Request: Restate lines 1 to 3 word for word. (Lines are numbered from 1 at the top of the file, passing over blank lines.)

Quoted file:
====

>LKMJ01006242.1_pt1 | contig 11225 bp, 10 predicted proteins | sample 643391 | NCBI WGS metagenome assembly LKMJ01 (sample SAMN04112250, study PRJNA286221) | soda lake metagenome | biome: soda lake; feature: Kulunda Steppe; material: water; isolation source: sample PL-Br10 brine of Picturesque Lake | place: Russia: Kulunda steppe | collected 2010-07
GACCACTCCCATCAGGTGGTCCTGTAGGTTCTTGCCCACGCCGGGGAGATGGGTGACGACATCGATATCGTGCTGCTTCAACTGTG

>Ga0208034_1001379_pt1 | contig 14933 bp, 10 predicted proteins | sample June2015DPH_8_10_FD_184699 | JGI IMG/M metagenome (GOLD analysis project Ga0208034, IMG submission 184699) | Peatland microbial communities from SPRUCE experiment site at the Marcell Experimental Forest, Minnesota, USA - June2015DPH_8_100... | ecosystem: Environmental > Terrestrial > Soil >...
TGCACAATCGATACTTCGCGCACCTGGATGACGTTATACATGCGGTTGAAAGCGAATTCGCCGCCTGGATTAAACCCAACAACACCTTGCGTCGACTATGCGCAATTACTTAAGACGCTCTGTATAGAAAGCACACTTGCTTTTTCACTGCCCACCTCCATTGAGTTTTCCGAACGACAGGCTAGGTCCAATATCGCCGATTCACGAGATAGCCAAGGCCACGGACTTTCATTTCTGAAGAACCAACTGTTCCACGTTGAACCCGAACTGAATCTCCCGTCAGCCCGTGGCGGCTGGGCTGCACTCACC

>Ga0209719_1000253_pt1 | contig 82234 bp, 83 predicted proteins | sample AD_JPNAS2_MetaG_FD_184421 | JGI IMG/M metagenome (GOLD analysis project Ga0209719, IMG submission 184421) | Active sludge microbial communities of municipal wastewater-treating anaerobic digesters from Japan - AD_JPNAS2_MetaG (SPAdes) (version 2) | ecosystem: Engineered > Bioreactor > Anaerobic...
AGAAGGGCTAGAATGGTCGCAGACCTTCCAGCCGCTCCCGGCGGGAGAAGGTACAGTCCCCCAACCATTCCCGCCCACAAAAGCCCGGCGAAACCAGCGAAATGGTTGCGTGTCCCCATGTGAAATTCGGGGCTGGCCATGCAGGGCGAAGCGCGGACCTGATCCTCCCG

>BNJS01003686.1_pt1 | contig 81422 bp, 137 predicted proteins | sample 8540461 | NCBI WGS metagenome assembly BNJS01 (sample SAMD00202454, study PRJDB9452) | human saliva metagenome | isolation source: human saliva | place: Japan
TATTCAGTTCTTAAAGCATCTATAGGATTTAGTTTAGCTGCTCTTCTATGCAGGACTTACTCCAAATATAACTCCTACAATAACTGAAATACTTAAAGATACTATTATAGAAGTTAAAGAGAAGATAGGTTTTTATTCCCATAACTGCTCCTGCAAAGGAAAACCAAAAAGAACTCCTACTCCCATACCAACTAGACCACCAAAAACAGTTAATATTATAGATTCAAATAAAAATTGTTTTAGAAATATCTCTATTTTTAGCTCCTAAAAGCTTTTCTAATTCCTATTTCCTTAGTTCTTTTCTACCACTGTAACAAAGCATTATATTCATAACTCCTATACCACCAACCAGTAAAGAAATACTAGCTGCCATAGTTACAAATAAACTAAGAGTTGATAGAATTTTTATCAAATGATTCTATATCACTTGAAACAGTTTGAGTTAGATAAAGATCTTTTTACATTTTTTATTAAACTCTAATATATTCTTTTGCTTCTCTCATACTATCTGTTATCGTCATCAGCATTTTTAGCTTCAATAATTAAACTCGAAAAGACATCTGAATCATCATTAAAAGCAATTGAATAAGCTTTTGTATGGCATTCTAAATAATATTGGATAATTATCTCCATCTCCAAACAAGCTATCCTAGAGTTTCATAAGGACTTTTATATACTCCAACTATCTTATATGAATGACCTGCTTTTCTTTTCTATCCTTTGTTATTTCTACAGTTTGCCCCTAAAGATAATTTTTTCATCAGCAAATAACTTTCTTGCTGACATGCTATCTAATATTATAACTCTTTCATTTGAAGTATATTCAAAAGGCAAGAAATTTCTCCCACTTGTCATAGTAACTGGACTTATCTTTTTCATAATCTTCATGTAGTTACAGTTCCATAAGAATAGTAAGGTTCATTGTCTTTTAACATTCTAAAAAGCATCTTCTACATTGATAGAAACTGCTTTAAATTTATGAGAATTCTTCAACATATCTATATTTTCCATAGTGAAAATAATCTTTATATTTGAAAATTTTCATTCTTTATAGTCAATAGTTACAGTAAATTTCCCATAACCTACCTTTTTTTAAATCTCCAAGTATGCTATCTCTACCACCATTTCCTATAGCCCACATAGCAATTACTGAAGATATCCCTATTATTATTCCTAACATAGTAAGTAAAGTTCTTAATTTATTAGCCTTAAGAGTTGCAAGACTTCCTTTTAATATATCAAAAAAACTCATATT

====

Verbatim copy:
>LKMJ01006242.1_pt1 | contig 11225 bp, 10 predicted proteins | sample 643391 | NCBI WGS metagenome assembly LKMJ01 (sample SAMN04112250, study PRJNA286221) | soda lake metagenome | biome: soda lake; feature: Kulunda Steppe; material: water; isolation source: sample PL-Br10 brine of Picturesque Lake | place: Russia: Kulunda steppe | collected 2010-07
GACCACTCCCATCAGGTGGTCCTGTAGGTTCTTGCCCACGCCGGGGAGATGGGTGACGACATCGATATCGTGCTGCTTCAACTGTG

>Ga0208034_1001379_pt1 | contig 14933 bp, 10 predicted proteins | sample June2015DPH_8_10_FD_184699 | JGI IMG/M metagenome (GOLD analysis project Ga0208034, IMG submission 184699) | Peatland microbial communities from SPRUCE experiment site at the Marcell Experimental Forest, Minnesota, USA - June2015DPH_8_100... | ecosystem: Environmental > Terrestrial > Soil >...